Service movement cost

A factor that the Service Fabric Cluster Resource Manager considers when trying to determine what changes to make to a cluster is the cost of those changes. The notion of "cost" is traded off against how much the cluster can be improved. Cost is factored in when moving services for balancing, defragmentation, and other requirements. The goal is to meet the requirements in the least disruptive or expensive way.

Moving services costs CPU time and network bandwidth at a minimum. For stateful services, it requires copying the state of those services, consuming additional memory and disk. Minimizing the cost of solutions that the Azure Service Fabric Cluster Resource Manager comes up with helps ensure that the cluster's resources aren't spent unnecessarily. However, you also don’t want to ignore solutions that would significantly improve the allocation of resources in the cluster.

The Cluster Resource Manager has two ways of computing costs and limiting them while it tries to manage the cluster. The first mechanism is simply counting every move that it would make. If two solutions are generated with about the same balance (score), then the Cluster Resource Manager prefers the one with the lowest cost (total number of moves).

This strategy works well. But as with default or static loads, it's unlikely in any complex system that all moves are equal. Some are likely to be much more expensive.

Setting Move Costs

You can specify the default move cost for a service when it is created:


New-ServiceFabricService -ApplicationName $applicationName -ServiceName $serviceName -ServiceTypeName $serviceTypeName –Stateful -MinReplicaSetSize 3 -TargetReplicaSetSize 3 -PartitionSchemeSingleton -DefaultMoveCost Medium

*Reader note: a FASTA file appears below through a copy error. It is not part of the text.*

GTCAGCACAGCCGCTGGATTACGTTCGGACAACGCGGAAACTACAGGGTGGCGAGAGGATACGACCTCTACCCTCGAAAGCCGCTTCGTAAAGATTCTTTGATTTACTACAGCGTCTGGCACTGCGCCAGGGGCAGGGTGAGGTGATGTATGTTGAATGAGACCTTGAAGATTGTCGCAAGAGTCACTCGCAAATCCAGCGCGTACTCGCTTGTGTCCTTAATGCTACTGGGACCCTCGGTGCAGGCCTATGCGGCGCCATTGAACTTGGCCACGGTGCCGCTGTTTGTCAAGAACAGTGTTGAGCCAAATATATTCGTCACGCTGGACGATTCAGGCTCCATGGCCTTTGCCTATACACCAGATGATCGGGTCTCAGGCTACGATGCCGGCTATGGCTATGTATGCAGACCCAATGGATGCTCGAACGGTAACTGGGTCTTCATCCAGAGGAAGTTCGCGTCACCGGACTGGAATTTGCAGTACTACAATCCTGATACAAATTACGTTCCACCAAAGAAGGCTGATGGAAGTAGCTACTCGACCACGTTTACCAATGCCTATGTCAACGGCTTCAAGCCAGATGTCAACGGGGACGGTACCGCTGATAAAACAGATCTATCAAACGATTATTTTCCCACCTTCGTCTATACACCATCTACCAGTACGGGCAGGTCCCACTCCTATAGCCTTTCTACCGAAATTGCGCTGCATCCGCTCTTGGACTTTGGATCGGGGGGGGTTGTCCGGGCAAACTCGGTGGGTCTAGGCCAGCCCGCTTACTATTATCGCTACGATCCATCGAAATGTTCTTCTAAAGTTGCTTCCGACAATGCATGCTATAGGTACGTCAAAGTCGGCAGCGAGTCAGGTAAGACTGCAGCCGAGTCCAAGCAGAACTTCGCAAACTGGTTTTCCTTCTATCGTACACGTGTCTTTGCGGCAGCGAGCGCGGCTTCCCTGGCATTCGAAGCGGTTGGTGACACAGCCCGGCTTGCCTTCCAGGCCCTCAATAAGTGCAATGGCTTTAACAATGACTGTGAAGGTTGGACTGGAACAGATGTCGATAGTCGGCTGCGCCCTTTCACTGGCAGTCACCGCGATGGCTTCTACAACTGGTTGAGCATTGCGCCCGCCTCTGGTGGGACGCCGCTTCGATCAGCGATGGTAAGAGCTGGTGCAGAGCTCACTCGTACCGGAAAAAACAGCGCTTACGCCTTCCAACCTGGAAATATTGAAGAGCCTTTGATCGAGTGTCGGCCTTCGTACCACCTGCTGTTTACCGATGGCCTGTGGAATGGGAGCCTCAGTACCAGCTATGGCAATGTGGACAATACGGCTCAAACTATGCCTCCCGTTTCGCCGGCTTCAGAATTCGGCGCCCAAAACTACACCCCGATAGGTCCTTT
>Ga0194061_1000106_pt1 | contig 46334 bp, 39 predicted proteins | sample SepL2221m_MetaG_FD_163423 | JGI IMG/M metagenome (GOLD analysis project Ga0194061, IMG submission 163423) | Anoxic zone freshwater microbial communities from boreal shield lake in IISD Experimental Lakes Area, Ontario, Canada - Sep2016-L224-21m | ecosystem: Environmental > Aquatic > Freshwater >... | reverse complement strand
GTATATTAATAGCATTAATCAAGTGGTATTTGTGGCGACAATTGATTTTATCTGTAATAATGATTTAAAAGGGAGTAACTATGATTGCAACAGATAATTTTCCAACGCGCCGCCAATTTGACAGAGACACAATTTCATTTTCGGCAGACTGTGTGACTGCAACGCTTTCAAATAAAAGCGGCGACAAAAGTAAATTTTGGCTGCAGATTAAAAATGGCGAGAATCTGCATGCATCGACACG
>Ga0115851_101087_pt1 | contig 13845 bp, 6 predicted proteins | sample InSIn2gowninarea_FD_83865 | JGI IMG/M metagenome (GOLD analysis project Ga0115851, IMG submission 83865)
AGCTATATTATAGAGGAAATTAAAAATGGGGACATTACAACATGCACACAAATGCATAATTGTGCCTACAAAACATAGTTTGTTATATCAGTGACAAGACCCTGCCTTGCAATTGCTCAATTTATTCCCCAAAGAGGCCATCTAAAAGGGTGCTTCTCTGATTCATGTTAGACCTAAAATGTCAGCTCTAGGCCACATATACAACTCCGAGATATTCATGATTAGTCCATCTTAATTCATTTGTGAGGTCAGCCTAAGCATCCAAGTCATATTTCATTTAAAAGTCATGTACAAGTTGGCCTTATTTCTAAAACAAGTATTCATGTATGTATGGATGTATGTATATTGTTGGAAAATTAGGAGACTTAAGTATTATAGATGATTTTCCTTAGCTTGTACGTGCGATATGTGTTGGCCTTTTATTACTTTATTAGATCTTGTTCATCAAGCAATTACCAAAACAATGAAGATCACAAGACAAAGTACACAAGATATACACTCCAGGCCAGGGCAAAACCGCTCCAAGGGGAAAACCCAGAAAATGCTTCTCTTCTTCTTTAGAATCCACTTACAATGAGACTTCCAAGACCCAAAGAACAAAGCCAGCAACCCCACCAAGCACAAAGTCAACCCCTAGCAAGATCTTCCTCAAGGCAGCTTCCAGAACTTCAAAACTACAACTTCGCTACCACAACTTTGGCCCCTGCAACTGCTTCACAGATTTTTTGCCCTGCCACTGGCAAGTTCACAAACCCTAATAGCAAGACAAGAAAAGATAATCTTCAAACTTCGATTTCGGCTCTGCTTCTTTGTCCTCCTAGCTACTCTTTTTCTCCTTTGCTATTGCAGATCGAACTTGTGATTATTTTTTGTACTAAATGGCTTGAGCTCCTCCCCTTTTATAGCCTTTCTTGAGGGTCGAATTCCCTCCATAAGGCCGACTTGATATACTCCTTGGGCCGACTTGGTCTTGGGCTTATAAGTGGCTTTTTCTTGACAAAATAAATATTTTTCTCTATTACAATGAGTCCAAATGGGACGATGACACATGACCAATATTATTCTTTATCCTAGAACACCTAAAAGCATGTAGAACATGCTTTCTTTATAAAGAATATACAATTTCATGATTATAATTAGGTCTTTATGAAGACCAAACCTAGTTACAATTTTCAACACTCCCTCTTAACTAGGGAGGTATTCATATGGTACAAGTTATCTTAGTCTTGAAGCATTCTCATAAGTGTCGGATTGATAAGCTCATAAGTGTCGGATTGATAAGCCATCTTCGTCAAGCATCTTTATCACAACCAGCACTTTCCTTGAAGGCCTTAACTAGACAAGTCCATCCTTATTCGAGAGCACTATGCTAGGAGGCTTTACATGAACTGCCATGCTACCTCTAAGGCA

FabricClient fabricClient = new FabricClient();
StatefulServiceDescription serviceDescription = new StatefulServiceDescription();
//set up the rest of the ServiceDescription
serviceDescription.DefaultMoveCost = MoveCost.Medium;
await fabricClient.ServiceManager.CreateServiceAsync(serviceDescription);

You can also specify or update MoveCost dynamically for a service after the service has been created:


Update-ServiceFabricService -Stateful -ServiceName "fabric:/AppName/ServiceName" -DefaultMoveCost High


StatefulServiceUpdateDescription updateDescription = new StatefulServiceUpdateDescription();
updateDescription.DefaultMoveCost = MoveCost.High;
await fabricClient.ServiceManager.UpdateServiceAsync(new Uri("fabric:/AppName/ServiceName"), updateDescription);

Dynamically specifying move cost on a per-replica basis

The preceding snippets are all for specifying MoveCost for a whole service at once from outside the service itself. However, move cost is most useful when the move cost of a specific service object changes over its lifespan. Since the services themselves probably have the best idea of how costly they are to move a given time, there's an API for services to report their own individual move cost during runtime.




You can only set the movement cost for secondary replicas through code.

Reporting move cost for a partition

The previous section describes how service replicas or instances report MoveCost themselves. We provided Service Fabric API for reporting MoveCost values on behalf of other partitions. Sometimes service replica or instance can't determine the best MoveCost value by itself, and must rely on other services logic. Reporting MoveCost on behalf of other partitions, alongside reporting load on behalf of other partitions, allows you to completely manage partitions from outside. These APIs eliminate needs for the Sidecar pattern, from the perspective of the Cluster Resource Manager.

You can report MoveCost updates for a different partition with the same API call. You need to specify PartitionMoveCostDescription object for each partition that you want to update with new values of MoveCost. The API allows multiple ways to update MoveCost:

  • A stateful service partition can update its primary replica MoveCost.
  • Both stateless and stateful services can update the MoveCost of all its secondary replicas or instances.
  • Both stateless and stateful services can update the MoveCost of a specific replica or instance on a node.